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Registered Professional Forestry

Registered Professional Forestry

ARC offers Registered Professional Forestry consulting services working with landowners to develop larger ownership assessments, plans, and permits supporting land stewardship activities on their lands.

Some of the many services we provide large landownership planning and permitting for are:

  • Wildfire Risk Reduction Assessments (WRRA)
  • Wildfire Risk Reduction Plans (WRRP)
  • Landscape Level Forest Health Fuel Reduction planning
  • Preparing and applying for state approved Exemptions, Environmental Review Report Forms, California Vegetation Treatment Program (CalVTP) Project-Specific Analysis (PSA), Timber Harvest Plans (THP's), Non-industrial Timber Management Plans (NTMP's), and other CEQA documents
  • Post-fire damage assessments to evaluate hazard trees, estimate mortality in redwood and mixed conifer forest types, and evaluate damaged road infrastructure
  • Preparing Confidential Archaeological Addendums for CAL FIRE projects
  • Grant application preparation and carbon analysis
  • Developing efforts to produce and conserve local forest resources
  • ARC GIS PRO services
Wildfire Risk Reduction Assessments and Plans

Wildfire Risk Reduction Assessments and Plans

ARC specializes in Wildfire Risk Reduction Assessments (WRRA) and Wildfire Risk Reduction Plans (WRRP) on larger landownerships. There are normally three phases that ARC utilizes, at various levels, to reduce the risk of wildfire on large landownerships:

Phase I:

  • Conduct a Wildfire and Risk Reduction Assessment (WRRA) of the ownership focusing on fuel load, fuel arrangement, vegetation types, topography, sensitive resource issues, GIS maps, potentially hazardous situations, general emergency preparedness, and infrastructure including, but not limited to, defensible space, communications and water systems, and equipment. A WRRA report culminates the field assessment information developing recommendations for next steps.
  • Often there are key items resulting from the WRRA where action can and should be taken right away.

Phase II:

  • Prepare a Wildfire Risk Reduction Plan (WRRP) that develops recommendations and information from the field assessment (WRRA) into an actionable plan. This phase prepares for permit application through field verification and operational layout to implement specific treatments, budget, timeline, scoping of sensitive resources, GIS mapping, and developing collaborations to increase project reach and effectiveness.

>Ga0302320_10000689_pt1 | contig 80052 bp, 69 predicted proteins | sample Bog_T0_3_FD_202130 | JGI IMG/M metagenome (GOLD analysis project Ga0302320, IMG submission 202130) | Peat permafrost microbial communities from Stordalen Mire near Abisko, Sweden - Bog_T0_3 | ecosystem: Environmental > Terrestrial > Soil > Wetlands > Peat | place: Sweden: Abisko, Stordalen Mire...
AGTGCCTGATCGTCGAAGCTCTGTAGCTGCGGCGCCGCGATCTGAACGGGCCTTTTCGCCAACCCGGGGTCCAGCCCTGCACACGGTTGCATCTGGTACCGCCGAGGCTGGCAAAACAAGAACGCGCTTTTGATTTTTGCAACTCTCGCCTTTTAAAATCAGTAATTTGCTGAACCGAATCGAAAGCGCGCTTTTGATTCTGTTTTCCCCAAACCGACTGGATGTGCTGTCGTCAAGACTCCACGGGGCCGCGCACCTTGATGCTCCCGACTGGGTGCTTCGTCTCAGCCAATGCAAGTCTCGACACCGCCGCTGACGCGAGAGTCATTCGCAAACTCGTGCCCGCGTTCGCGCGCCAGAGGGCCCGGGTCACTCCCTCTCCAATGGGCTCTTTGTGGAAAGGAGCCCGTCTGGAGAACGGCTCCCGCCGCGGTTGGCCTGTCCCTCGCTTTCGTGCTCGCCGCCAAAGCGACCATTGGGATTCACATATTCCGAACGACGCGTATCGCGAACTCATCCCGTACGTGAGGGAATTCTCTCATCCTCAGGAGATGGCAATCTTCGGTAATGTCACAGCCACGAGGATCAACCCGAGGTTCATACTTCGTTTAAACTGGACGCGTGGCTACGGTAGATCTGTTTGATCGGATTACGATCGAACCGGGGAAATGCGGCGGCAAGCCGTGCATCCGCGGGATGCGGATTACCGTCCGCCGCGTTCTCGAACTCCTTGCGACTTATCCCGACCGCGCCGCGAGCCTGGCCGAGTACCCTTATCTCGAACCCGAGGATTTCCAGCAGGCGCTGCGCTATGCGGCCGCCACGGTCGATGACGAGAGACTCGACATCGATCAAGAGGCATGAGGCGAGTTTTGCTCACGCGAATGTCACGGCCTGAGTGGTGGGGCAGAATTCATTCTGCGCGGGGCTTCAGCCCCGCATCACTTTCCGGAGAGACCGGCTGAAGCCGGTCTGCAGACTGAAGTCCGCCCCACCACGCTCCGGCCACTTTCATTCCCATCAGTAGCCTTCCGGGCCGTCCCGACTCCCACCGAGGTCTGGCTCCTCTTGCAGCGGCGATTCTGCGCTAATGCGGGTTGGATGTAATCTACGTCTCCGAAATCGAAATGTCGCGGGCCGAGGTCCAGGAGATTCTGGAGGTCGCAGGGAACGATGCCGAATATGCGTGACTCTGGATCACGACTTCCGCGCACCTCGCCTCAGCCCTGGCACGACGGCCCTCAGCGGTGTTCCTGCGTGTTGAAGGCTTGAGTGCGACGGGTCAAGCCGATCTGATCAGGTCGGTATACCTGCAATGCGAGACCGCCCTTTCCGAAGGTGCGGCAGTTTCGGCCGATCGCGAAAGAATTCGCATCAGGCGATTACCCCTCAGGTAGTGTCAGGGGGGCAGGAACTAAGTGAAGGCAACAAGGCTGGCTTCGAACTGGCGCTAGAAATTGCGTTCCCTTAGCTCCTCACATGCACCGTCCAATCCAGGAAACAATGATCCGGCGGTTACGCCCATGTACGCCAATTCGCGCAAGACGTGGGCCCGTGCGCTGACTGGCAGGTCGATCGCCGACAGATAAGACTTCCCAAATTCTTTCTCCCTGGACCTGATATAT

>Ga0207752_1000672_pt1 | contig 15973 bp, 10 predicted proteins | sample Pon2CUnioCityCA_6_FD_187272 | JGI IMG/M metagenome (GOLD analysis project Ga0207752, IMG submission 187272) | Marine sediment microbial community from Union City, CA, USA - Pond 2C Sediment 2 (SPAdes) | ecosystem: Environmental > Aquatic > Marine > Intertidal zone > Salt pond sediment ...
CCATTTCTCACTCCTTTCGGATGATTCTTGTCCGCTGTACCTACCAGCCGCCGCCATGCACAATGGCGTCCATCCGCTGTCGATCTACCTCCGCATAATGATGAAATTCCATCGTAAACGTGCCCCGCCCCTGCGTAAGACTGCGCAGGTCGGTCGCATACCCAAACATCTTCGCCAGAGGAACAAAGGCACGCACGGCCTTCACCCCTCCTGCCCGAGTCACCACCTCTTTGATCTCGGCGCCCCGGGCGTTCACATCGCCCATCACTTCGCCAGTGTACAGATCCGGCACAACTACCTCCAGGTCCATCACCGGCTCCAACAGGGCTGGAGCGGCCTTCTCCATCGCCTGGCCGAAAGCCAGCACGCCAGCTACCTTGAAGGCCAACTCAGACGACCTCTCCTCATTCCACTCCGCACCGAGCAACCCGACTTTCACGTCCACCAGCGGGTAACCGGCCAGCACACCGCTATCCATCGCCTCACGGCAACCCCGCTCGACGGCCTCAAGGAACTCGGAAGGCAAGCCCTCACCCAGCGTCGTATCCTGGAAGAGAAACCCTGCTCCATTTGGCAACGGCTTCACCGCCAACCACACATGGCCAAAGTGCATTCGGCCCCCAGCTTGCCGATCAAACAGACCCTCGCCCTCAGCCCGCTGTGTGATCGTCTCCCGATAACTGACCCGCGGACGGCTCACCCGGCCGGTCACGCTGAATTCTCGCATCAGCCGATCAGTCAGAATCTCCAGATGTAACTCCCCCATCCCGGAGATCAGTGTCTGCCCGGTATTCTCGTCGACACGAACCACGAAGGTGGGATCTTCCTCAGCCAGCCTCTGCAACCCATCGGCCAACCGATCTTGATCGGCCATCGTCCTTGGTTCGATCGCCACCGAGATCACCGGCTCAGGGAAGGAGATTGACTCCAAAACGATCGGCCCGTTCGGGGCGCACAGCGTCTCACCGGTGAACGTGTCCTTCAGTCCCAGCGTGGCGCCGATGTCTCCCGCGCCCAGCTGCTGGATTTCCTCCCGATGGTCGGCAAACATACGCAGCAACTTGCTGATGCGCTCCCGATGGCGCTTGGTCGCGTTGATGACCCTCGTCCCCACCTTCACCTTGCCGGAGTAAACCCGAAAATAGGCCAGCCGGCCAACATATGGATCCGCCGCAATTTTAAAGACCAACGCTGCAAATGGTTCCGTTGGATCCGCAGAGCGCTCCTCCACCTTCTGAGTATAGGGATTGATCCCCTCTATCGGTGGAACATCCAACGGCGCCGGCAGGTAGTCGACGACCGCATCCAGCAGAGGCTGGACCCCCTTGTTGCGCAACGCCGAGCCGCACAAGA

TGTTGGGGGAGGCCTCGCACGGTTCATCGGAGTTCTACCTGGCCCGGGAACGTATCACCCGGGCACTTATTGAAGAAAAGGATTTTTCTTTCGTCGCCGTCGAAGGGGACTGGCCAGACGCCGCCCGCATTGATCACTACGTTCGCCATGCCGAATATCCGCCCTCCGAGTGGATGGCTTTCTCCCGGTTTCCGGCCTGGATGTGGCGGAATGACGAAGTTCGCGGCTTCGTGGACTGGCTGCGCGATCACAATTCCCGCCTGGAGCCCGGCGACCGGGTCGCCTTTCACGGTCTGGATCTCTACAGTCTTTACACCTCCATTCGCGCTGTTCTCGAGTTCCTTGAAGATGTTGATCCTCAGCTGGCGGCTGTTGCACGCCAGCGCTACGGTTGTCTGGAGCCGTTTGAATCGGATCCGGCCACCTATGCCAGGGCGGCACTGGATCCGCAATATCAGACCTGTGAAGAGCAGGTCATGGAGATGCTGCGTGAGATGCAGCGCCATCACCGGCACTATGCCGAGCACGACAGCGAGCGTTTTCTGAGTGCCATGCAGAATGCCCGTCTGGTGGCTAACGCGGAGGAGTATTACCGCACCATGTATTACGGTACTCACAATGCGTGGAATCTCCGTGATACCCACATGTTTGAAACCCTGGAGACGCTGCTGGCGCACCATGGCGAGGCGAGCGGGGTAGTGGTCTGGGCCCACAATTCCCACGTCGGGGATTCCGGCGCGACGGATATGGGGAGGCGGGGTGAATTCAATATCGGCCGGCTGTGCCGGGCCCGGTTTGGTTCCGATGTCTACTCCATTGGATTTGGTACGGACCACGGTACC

• In situations where landowners have conducted the appropriate steps to reach an approved management plan for their ownership, it is possible to move from a more detailed WRRA to Phase III.

Phase III:

  • Evaluate permit alternatives and conduct agency pre-consultations.
  • Finalize field verification, sensitive resource evaluation, and operational layout.
  • Prepare, apply, and negotiate with appropriate agencies to seek permit approval.
  • Develop a project prospectus or request for proposals for contractors to submit project bids to conduct treatments.
Landscape Level Forest Health Fuel Reduction

Landscape Level Forest Health Fuel Reduction

ARC also specializes in regional planning efforts for large landownerships or communities to develop long term plans for forest health fuel reduction actions. Landscape level planning requires customization to ecosystem conditions and communities including:

  • Conducting GIS analysis to prioritize where forest health fuel reduction treatment areas can be placed based on landowner goals, collaborations, unit fire plans, community wildfire protection plans, access and infrastructure, sensitive resources, potential fire behavior and fuel modeling, rural communities, and resource concerns.
  • Field verifying treatment areas to confirm that they are operationally sound for long term periodic forest health fuel reduction treatment implementation and maintenance.
  • Finalizing a long-term Landscape Level Forest Health Fuel Reduction plan, budget, and timeline to implement action steps.
  • Preparing necessary permit applications, bid prospectuses and setting periodic steps to initially treat and maintain treatment areas reducing wildfire risk for communities and watersheds for the long-term.